More to the point, the tale is almost always recounted with glee. What tickles the tellers is that the Dutch conned the Indians into handing over—in exchange for a handful of worthless trinkets—what became the most valuable piece of real estate in the world. There’s racial condescension here, with primitive savages dazzled by baubles of civilization. There’s urban conceit as well: New Yorkers love yarns about city slickers scamming rural suckers. The selling of the Brooklyn Bridge to country bumpkins is another staple of local lore. But the twenty-four-dollar hustle stands alone. It is our Primal Deal.

One can also recognize the tale’s mythic dimension in its invulnerability to carping critics and deconstructionists. It’s possible, for example, to raise an eyebrow at the figure’s imperviousness to inflation. If recalculated in current dollars, with the conversion rate pegged to the quantity of gold in the early-seventeenth-century guilder, the sum would come out—so Amsterdam’s Nederlandsche Bank tells us—to $669.42. Yet, a variable-rate myth being a contradiction in terms, the purchase price remains forever frozen at twenty-four dollars.

Still, even $669.42 is a bargain basement price by today’s standards, and in contemporary Dutch terms, too, sixty guilders was a trifling sum. In 1628, by way of comparison, the capture of a single Spanish treasure fleet netted fifteen million guilders. This fact cannot be gainsaid by indulging in “what if” financial legerdemain, as do those who suggest that if the Indians had invested their twenty-four dollars at 6 percent interest for three and a half centuries they would now have, before adjusting for inflation, somewhere in the vicinity of sixty-two billion dollars, a figure more in line with current Manhattan real estate prices.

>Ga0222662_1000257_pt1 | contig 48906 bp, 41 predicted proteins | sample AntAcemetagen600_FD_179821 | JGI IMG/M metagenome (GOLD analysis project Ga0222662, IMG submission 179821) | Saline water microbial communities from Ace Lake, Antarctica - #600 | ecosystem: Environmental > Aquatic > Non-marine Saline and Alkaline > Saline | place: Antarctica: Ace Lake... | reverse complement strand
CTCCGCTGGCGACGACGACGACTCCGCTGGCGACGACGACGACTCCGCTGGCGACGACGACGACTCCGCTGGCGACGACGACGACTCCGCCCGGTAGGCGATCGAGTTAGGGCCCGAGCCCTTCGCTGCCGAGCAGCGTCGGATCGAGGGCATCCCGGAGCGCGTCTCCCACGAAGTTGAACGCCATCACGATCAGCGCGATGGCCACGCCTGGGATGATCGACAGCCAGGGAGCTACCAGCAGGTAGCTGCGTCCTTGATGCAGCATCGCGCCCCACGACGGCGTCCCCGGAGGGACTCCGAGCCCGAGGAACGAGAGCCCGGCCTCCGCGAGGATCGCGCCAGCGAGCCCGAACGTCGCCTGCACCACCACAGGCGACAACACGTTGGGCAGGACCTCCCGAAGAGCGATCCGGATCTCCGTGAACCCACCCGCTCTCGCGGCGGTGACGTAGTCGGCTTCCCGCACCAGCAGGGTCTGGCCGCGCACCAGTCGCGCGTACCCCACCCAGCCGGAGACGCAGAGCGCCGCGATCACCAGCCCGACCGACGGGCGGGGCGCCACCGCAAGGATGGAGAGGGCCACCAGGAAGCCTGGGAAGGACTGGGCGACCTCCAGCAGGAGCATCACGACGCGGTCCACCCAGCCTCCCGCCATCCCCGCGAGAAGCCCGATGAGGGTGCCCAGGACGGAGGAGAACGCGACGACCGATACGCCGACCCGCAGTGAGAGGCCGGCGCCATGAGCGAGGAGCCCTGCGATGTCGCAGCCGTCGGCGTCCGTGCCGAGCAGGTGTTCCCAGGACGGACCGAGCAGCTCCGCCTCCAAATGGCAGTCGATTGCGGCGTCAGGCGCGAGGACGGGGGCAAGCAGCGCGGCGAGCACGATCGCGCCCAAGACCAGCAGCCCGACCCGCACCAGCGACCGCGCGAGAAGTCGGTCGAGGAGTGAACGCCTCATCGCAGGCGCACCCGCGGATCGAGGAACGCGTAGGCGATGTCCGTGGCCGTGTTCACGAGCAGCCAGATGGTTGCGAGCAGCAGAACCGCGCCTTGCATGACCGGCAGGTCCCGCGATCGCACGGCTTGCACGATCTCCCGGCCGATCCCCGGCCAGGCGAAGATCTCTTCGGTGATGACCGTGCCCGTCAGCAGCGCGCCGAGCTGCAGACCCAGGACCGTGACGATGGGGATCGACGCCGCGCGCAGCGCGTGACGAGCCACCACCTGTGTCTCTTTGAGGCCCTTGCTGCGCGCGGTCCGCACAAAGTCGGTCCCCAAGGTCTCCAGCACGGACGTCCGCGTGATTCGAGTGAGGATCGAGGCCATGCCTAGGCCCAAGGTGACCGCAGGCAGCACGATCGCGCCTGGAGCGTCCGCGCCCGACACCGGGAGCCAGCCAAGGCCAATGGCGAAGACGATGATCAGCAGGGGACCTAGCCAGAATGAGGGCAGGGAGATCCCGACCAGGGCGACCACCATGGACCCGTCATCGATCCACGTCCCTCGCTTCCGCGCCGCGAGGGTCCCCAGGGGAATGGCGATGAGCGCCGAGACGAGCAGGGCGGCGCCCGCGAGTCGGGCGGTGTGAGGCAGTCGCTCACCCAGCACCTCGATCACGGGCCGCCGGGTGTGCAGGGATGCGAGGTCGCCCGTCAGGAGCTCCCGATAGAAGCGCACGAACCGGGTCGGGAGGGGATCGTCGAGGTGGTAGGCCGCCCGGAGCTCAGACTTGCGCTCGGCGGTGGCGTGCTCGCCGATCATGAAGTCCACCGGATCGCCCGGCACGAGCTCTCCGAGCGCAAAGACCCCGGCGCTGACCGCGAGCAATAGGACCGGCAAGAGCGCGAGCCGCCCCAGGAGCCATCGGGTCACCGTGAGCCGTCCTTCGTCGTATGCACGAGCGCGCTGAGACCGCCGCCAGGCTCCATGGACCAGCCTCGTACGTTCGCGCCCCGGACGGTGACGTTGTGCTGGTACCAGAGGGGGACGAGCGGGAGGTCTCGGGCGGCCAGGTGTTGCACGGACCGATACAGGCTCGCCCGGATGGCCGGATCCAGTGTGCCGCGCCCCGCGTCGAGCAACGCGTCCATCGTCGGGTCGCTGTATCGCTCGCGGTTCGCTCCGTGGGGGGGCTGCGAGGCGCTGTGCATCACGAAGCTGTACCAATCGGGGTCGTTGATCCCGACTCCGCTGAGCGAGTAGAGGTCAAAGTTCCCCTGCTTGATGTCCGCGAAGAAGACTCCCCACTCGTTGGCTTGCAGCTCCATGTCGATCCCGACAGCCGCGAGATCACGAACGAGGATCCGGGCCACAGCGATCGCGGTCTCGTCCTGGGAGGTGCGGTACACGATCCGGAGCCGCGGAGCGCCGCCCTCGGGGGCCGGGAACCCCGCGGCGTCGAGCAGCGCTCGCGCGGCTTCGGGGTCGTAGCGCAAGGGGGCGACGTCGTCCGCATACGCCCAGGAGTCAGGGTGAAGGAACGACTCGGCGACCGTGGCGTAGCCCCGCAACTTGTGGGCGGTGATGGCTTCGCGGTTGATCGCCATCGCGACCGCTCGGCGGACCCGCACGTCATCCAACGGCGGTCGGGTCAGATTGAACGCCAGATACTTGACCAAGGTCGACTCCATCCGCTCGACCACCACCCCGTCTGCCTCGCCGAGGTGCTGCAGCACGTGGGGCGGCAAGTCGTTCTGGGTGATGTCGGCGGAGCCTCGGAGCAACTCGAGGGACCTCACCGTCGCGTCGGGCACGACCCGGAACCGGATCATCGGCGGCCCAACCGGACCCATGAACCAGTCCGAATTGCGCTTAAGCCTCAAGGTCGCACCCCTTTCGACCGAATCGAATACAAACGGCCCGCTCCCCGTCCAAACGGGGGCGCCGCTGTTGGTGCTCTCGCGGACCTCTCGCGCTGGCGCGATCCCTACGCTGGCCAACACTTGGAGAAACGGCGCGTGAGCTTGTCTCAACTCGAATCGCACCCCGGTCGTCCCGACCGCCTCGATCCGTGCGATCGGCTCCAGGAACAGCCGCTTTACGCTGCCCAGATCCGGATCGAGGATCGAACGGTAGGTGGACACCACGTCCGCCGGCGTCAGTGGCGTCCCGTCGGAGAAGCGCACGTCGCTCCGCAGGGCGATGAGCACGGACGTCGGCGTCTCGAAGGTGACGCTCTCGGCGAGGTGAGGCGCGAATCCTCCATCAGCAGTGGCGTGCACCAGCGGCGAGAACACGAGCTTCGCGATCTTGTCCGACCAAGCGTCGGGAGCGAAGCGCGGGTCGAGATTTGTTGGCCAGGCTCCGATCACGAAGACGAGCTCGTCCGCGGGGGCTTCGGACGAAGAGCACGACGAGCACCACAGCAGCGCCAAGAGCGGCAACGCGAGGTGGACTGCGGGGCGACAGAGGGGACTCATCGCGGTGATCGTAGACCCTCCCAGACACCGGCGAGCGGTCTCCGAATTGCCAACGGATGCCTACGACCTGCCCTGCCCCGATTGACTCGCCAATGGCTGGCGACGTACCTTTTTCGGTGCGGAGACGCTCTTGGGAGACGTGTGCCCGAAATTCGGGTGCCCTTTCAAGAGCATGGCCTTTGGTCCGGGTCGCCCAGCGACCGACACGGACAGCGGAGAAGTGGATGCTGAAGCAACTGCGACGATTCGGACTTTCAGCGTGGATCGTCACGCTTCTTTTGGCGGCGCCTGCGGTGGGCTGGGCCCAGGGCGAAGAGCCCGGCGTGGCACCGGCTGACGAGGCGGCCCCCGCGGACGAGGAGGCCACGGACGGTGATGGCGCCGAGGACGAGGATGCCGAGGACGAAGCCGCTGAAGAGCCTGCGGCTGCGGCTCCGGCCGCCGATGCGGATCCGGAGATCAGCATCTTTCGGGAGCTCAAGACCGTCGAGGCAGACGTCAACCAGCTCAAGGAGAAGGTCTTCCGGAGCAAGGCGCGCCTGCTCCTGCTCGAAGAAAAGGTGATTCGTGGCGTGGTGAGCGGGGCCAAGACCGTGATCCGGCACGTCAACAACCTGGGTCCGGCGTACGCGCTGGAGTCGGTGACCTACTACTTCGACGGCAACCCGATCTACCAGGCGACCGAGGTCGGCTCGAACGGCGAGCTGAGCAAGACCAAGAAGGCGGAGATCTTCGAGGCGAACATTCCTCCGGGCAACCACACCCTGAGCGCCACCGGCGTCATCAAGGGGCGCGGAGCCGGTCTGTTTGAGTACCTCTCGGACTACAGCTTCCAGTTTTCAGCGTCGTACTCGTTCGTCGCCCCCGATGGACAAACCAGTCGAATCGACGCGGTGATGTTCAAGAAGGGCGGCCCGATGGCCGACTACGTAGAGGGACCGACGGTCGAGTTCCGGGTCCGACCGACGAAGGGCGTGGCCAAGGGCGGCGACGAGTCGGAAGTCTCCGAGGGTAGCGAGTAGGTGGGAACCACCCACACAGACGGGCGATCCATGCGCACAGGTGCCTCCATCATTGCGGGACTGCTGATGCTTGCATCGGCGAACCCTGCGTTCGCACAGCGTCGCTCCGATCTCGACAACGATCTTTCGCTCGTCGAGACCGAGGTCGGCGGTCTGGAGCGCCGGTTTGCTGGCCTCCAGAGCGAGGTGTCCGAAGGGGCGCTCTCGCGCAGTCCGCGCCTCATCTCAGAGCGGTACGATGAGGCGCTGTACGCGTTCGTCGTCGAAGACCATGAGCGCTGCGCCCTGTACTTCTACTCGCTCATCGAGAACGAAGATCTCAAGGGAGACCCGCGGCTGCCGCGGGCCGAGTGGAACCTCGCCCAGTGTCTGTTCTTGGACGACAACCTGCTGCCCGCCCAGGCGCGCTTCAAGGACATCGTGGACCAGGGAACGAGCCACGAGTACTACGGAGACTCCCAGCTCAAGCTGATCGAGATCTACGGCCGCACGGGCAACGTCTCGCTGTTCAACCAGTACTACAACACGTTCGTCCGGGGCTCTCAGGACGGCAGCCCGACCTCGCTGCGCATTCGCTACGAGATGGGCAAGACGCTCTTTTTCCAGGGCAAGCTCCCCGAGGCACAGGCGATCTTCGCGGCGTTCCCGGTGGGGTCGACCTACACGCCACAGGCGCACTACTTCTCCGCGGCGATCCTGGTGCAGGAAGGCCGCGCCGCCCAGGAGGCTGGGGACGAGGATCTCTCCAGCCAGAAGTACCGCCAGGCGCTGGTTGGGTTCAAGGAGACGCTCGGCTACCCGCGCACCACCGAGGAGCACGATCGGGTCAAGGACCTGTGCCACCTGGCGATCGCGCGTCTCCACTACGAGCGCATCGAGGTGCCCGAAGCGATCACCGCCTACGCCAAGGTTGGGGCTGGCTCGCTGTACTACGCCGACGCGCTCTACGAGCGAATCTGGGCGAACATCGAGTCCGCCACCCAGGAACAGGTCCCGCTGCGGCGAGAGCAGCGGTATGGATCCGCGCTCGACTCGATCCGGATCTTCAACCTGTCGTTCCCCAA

A more cogent objection to the “great steal” scenario notes that the values were in fact incommensurable. When the Dutch “bought” Staten Island, we know, they paid for it in axes, hoes, needles, awls, scissors, knives, and kettles. If similar trade goods were involved in the Manhattan arrangement, then the Dutch were engaged in high-end technology transfer, handing over equipment of enormous usefulness in tasks ranging from clearing land to drilling wampum.